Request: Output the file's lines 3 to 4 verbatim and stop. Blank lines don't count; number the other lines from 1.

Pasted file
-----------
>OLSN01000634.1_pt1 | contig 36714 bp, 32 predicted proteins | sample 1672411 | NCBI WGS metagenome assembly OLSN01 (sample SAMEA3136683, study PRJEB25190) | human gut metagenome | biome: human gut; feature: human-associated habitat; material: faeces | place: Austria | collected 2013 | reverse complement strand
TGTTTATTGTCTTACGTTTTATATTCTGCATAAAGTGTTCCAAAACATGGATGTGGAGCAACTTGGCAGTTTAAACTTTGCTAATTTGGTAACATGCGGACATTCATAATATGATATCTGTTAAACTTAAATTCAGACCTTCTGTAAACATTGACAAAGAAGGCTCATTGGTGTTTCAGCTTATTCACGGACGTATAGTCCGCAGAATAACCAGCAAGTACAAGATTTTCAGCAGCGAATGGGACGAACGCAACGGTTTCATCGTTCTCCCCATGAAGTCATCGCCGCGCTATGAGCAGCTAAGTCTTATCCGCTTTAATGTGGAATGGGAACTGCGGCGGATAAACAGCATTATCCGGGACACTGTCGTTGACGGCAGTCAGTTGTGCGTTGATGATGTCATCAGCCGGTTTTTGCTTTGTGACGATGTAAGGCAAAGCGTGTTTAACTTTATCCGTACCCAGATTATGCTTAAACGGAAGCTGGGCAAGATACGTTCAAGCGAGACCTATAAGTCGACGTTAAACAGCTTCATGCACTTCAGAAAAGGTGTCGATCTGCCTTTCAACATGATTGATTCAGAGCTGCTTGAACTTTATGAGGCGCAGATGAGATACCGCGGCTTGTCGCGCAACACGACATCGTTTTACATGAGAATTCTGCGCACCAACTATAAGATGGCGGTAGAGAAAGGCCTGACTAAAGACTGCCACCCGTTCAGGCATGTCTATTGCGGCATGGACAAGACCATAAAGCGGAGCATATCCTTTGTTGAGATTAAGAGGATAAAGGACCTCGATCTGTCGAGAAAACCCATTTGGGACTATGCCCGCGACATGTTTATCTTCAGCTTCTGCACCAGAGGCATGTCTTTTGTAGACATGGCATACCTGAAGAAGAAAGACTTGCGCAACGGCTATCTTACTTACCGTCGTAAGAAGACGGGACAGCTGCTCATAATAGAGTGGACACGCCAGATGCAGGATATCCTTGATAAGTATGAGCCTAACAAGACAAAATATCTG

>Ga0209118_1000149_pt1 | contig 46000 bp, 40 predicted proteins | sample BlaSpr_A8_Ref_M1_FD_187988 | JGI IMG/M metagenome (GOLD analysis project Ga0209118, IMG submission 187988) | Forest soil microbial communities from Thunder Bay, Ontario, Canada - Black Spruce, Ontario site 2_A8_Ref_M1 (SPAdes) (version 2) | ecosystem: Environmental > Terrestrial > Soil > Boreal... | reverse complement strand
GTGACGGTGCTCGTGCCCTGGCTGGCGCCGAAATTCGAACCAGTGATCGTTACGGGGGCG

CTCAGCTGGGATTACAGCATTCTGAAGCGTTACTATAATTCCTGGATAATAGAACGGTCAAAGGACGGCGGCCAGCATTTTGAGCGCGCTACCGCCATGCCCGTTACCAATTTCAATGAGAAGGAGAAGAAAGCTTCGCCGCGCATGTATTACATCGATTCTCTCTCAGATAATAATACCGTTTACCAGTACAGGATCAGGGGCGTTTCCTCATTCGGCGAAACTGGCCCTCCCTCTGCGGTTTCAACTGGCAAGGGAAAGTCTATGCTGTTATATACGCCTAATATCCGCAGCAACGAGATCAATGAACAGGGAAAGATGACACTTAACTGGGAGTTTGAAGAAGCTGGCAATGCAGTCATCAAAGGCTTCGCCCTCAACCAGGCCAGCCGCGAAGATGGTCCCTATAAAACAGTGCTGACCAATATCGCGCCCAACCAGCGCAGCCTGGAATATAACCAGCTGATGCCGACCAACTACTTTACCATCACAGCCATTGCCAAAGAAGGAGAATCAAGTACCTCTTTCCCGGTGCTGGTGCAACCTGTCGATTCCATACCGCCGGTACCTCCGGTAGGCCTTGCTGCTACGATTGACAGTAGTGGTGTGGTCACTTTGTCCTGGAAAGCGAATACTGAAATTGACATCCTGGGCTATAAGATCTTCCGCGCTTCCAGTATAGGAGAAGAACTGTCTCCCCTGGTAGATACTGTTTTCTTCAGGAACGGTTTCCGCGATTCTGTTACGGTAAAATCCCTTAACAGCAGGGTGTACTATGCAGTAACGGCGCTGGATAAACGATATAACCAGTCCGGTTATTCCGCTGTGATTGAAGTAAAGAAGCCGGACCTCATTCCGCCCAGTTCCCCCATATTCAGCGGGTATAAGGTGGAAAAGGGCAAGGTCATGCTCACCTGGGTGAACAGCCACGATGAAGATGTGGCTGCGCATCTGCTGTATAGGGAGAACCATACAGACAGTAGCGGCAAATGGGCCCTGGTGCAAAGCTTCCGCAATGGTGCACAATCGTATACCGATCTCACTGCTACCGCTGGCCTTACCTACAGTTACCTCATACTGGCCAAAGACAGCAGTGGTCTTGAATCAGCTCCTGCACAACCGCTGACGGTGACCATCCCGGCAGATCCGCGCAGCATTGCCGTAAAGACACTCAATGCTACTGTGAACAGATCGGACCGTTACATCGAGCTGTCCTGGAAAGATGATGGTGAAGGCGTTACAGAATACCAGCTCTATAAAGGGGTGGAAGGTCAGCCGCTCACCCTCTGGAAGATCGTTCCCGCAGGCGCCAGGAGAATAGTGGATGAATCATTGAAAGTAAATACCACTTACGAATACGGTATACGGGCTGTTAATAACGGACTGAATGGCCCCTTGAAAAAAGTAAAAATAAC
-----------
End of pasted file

>Ga0209118_1000149_pt1 | contig 46000 bp, 40 predicted proteins | sample BlaSpr_A8_Ref_M1_FD_187988 | JGI IMG/M metagenome (GOLD analysis project Ga0209118, IMG submission 187988) | Forest soil microbial communities from Thunder Bay, Ontario, Canada - Black Spruce, Ontario site 2_A8_Ref_M1 (SPAdes) (version 2) | ecosystem: Environmental > Terrestrial > Soil > Boreal... | reverse complement strand
GTGACGGTGCTCGTGCCCTGGCTGGCGCCGAAATTCGAACCAGTGATCGTTACGGGGGCG